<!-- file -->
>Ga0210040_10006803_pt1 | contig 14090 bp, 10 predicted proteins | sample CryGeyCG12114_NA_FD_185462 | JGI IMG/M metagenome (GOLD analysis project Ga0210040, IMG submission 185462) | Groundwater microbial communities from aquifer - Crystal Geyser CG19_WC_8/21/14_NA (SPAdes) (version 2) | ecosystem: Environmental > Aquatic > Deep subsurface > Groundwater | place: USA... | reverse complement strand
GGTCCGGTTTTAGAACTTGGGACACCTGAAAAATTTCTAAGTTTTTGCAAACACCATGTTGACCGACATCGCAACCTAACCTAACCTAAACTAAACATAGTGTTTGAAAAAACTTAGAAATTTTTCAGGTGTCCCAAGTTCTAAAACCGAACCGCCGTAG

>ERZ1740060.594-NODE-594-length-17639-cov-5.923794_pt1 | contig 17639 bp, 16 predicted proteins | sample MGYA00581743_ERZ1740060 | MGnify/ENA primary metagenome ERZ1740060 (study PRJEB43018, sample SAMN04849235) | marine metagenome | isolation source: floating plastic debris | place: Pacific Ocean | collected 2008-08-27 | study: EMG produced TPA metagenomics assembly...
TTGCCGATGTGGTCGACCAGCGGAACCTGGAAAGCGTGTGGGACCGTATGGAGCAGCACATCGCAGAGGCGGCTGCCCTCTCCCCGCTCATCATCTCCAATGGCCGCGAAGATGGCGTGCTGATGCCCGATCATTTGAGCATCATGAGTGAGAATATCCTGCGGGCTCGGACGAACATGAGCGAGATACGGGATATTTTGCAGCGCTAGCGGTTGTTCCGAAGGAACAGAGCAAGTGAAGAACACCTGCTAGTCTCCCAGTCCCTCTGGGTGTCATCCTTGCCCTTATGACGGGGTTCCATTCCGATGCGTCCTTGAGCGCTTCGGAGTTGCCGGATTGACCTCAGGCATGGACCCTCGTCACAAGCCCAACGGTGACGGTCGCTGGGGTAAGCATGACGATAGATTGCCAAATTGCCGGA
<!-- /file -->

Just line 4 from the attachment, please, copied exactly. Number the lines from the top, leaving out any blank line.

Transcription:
TTGCCGATGTGGTCGACCAGCGGAACCTGGAAAGCGTGTGGGACCGTATGGAGCAGCACATCGCAGAGGCGGCTGCCCTCTCCCCGCTCATCATCTCCAATGGCCGCGAAGATGGCGTGCTGATGCCCGATCATTTGAGCATCATGAGTGAGAATATCCTGCGGGCTCGGACGAACATGAGCGAGATACGGGATATTTTGCAGCGCTAGCGGTTGTTCCGAAGGAACAGAGCAAGTGAAGAACACCTGCTAGTCTCCCAGTCCCTCTGGGTGTCATCCTTGCCCTTATGACGGGGTTCCATTCCGATGCGTCCTTGAGCGCTTCGGAGTTGCCGGATTGACCTCAGGCATGGACCCTCGTCACAAGCCCAACGGTGACGGTCGCTGGGGTAAGCATGACGATAGATTGCCAAATTGCCGGA